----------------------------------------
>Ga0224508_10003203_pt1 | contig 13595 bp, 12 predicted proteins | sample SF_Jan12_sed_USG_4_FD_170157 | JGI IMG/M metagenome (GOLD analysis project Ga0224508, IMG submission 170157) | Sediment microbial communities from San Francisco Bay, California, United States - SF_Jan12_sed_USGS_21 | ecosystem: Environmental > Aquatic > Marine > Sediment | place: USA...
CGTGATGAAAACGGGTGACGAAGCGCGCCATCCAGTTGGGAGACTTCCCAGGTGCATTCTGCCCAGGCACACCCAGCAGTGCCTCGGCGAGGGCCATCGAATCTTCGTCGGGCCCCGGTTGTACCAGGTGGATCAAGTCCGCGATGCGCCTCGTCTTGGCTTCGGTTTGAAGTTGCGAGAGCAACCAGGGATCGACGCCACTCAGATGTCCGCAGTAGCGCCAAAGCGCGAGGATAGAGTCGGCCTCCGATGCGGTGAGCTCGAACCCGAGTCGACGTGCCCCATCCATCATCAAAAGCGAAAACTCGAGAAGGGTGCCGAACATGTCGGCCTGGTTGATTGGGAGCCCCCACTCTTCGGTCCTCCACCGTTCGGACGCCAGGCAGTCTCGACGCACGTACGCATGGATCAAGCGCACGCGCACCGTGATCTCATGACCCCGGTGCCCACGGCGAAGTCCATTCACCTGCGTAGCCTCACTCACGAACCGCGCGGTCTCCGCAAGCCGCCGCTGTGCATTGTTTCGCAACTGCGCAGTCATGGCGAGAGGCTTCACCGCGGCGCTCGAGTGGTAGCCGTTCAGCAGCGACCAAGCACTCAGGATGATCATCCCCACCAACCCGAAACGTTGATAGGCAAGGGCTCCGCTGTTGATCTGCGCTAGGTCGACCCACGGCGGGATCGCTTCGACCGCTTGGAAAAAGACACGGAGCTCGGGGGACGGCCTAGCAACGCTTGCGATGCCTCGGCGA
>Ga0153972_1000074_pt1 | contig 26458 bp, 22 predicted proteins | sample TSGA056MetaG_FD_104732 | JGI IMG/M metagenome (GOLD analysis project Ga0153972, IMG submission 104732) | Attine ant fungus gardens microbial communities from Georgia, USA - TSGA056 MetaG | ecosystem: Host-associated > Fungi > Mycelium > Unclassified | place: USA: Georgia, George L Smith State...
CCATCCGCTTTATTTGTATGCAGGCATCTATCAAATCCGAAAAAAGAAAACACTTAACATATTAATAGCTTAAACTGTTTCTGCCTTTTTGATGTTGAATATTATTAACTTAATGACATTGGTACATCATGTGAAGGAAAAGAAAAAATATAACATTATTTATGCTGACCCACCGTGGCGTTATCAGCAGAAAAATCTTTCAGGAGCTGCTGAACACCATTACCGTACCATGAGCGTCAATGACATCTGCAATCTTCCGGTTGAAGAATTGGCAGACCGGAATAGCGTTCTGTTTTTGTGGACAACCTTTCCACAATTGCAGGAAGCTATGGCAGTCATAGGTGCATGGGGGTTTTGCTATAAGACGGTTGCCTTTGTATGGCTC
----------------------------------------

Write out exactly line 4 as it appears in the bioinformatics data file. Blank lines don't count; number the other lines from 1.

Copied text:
CCATCCGCTTTATTTGTATGCAGGCATCTATCAAATCCGAAAAAAGAAAACACTTAACATATTAATAGCTTAAACTGTTTCTGCCTTTTTGATGTTGAATATTATTAACTTAATGACATTGGTACATCATGTGAAGGAAAAGAAAAAATATAACATTATTTATGCTGACCCACCGTGGCGTTATCAGCAGAAAAATCTTTCAGGAGCTGCTGAACACCATTACCGTACCATGAGCGTCAATGACATCTGCAATCTTCCGGTTGAAGAATTGGCAGACCGGAATAGCGTTCTGTTTTTGTGGACAACCTTTCCACAATTGCAGGAAGCTATGGCAGTCATAGGTGCATGGGGGTTTTGCTATAAGACGGTTGCCTTTGTATGGCTC